500 million women lack adequate water facilities for menstrual hygiene

Every day, more than 300 million women worldwide menstruate, in total, an estimated 500 million women worldwide do not have access to specific hygiene products and proper menstrual hygiene products (MHM). Every year on May 28, the United Nations and various NGOs try to cover this issue by celebrating the International Day of Menstrual Hygiene. Goal? A world where no one will be left behind because by 2030 they are menstruating.

According to the Joint Program of the World Health Organization (WHO) and UNICEF, proper menstrual hygiene occurs when “women and adolescents use clean menstrual control material to absorb or collect menstrual blood, which you can change privately so often. . when needed, they use soap and water to wash their bodies as needed, and they have access to safe and convenient means so you can dispose of used materials to control your menstrual cycle. They understand the basics of the menstrual cycle and how to manage it with dignity and without discomfort or fear. “

Lack of menstrual hygiene, also called menstrual poverty, is a type of deficiency that threatens the well-being and empowerment of women and adolescents. Several studies have shown that their health and lives are also at risk due to lack of water. In February 2022, experts warned about the situation in the Journal of Global Health Reports and pointed out that menstrual hygiene is everyone’s business.

“In both developed and developing countries, governments, decision-makers and educators need to take menstrual hygiene more seriously. Awareness of the menstrual cycle should improve in general, “they said.

Nor is it a problem of limited size: almost half of the world’s population does not have access to adequate sanitation. According to UNICEF, about 23 million girls in India drop out of school each year due to a lack of safe and hygienic menstrual control, including access to WASH and a lack of awareness about menstruation. In the same country, of the 355 million women and adolescents who are menstruating, 12% cannot afford menstrual products.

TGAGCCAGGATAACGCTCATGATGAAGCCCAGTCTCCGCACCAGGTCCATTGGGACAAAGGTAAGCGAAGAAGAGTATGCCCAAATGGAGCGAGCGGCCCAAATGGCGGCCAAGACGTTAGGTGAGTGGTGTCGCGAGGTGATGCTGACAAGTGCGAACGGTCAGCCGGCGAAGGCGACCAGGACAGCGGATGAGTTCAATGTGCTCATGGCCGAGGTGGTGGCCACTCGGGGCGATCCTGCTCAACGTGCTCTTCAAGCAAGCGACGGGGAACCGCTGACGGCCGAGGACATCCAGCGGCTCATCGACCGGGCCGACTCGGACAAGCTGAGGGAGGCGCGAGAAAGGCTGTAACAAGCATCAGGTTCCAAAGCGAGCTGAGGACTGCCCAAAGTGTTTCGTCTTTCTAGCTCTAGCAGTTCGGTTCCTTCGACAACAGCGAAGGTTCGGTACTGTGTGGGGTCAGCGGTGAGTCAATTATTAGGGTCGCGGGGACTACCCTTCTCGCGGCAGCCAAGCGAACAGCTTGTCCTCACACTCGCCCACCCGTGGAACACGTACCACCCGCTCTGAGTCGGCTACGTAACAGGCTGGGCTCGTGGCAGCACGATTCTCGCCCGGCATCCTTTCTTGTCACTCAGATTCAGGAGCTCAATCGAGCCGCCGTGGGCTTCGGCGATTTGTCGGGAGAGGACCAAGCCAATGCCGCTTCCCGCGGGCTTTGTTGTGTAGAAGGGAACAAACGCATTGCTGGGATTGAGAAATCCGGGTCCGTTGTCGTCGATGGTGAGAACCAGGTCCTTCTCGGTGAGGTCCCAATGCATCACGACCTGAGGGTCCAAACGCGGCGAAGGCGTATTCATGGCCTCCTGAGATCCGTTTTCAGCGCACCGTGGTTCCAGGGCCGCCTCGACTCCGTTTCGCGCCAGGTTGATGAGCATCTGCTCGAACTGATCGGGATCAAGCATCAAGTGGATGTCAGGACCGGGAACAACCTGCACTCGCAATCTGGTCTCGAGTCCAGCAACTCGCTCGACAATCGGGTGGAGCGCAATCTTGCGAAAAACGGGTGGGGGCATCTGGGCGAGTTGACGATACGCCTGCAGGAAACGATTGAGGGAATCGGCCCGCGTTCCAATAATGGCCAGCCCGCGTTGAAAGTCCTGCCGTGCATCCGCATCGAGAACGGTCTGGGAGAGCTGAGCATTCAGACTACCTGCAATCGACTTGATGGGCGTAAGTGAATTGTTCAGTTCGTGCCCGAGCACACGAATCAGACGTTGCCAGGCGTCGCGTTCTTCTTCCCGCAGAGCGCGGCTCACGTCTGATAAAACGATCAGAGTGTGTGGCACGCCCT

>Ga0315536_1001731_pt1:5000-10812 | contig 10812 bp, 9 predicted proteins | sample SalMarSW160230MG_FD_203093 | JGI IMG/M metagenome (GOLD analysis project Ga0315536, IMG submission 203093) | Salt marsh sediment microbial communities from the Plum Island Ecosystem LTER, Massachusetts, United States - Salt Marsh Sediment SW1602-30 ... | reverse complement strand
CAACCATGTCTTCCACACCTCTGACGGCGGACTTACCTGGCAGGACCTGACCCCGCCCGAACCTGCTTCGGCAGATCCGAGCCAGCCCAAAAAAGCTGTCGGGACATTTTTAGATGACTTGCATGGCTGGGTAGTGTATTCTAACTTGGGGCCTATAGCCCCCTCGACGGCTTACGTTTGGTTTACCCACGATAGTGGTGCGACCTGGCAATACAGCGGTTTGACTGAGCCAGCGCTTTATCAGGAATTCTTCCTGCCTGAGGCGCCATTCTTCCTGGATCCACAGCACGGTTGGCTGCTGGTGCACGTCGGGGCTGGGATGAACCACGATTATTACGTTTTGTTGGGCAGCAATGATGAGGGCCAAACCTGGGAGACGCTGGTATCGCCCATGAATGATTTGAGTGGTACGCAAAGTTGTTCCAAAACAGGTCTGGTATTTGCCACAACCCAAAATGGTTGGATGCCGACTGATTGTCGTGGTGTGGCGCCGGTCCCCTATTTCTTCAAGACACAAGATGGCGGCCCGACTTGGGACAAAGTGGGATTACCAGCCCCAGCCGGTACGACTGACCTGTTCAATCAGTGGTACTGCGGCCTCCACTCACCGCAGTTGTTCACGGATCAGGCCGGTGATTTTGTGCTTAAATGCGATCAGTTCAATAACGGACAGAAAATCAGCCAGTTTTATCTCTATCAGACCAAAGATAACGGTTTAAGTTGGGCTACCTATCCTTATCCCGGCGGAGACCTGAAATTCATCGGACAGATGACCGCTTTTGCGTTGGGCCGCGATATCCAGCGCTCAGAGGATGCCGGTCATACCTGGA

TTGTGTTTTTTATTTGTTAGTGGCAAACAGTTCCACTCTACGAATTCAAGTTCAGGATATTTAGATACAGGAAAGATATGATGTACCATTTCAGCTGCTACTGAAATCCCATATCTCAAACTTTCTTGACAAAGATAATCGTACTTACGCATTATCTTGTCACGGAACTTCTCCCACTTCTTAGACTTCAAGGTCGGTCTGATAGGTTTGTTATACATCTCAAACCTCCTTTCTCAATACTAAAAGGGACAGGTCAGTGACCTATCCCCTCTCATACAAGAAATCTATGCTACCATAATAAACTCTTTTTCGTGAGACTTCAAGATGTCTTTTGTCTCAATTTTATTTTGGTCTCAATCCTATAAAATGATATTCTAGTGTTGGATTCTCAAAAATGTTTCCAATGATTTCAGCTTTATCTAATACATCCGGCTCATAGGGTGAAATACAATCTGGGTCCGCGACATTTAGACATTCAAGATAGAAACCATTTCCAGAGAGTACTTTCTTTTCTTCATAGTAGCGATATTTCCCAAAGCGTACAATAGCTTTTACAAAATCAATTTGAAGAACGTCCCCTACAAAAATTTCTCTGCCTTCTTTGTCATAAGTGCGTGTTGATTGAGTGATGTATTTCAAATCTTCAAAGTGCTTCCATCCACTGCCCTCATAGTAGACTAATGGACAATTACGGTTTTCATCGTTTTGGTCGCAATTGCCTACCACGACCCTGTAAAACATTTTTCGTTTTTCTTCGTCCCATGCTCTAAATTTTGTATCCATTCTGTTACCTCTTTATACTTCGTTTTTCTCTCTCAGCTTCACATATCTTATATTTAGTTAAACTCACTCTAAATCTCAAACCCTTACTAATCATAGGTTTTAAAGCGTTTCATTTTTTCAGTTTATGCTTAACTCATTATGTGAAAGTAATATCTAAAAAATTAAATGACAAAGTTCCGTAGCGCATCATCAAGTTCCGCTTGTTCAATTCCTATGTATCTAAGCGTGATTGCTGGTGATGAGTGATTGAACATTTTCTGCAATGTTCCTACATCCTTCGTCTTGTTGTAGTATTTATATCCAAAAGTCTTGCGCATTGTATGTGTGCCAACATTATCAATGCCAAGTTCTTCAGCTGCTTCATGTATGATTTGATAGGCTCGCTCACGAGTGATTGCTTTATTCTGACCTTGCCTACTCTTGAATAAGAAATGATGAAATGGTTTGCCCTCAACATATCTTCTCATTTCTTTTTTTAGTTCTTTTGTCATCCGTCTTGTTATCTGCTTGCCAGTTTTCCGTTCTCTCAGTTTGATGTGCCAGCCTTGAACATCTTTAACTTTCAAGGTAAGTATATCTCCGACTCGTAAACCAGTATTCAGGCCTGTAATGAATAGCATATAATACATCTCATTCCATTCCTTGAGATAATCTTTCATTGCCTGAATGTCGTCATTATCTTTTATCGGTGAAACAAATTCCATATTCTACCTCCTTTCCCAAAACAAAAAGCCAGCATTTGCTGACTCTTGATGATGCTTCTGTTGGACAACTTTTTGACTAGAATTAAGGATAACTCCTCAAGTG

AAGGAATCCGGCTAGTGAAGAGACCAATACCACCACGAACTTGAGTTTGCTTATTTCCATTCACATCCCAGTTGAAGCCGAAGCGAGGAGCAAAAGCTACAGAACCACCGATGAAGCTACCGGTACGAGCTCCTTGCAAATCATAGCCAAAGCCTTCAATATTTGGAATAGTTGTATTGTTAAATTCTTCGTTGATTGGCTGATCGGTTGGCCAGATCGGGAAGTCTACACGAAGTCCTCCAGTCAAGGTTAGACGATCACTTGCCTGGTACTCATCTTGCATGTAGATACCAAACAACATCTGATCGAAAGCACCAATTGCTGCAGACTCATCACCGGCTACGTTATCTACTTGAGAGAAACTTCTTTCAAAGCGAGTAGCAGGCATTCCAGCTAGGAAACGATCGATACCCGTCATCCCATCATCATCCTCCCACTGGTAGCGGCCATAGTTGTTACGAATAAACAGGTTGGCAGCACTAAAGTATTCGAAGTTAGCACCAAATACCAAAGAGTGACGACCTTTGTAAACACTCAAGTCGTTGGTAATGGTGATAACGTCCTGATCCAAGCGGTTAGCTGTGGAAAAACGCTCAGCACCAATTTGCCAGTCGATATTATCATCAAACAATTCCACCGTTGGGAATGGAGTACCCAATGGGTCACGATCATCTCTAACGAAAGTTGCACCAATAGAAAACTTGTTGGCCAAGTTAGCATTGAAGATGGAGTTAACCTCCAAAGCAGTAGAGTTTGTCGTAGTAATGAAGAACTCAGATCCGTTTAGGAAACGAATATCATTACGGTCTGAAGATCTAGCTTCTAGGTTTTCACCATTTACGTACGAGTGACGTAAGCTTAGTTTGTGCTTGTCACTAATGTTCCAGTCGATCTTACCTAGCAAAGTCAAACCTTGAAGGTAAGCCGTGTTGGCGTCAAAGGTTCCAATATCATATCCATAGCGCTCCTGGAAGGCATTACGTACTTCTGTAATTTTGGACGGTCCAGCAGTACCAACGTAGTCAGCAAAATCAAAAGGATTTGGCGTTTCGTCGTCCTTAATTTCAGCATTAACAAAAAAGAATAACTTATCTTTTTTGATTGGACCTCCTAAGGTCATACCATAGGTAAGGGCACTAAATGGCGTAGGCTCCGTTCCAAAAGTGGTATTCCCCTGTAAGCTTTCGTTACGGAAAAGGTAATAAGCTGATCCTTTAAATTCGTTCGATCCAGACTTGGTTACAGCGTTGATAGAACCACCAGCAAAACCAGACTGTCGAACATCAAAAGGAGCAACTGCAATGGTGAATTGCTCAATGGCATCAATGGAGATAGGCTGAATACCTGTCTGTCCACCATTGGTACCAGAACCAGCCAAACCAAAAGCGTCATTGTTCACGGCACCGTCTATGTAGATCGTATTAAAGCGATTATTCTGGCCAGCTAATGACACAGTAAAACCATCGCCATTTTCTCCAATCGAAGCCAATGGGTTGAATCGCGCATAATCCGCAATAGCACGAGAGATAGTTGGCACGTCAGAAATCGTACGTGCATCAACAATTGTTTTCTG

According to UNICEF in 2022, at least 1 in 10 rural women and girls did not have a private place to wash and change their clothes during their last period. This added to the lack of access to hygiene products that would allow them to cope with the period and thus avoid dropping out of school.

Despite all these arguments, menstrual hygiene is not a one-sided problem: the only way to end stigma is to provide women and adolescents with WASH, hygiene products and education. According to a World Bank study called Rising Tide, Water and Gender, education should include men, as it is the only way to end the stigma and shame surrounding menstruation.

According to the latest analysis, restrictions on participation in school, work and social activities during menstruation differed by geographical, socio-economic and individual characteristics. Stigma and lack of access to menstrual hygiene were common factors among those with restraint. Many girls also did not know about menstruation before the first cycle, which can affect their perception and understanding of menstruation.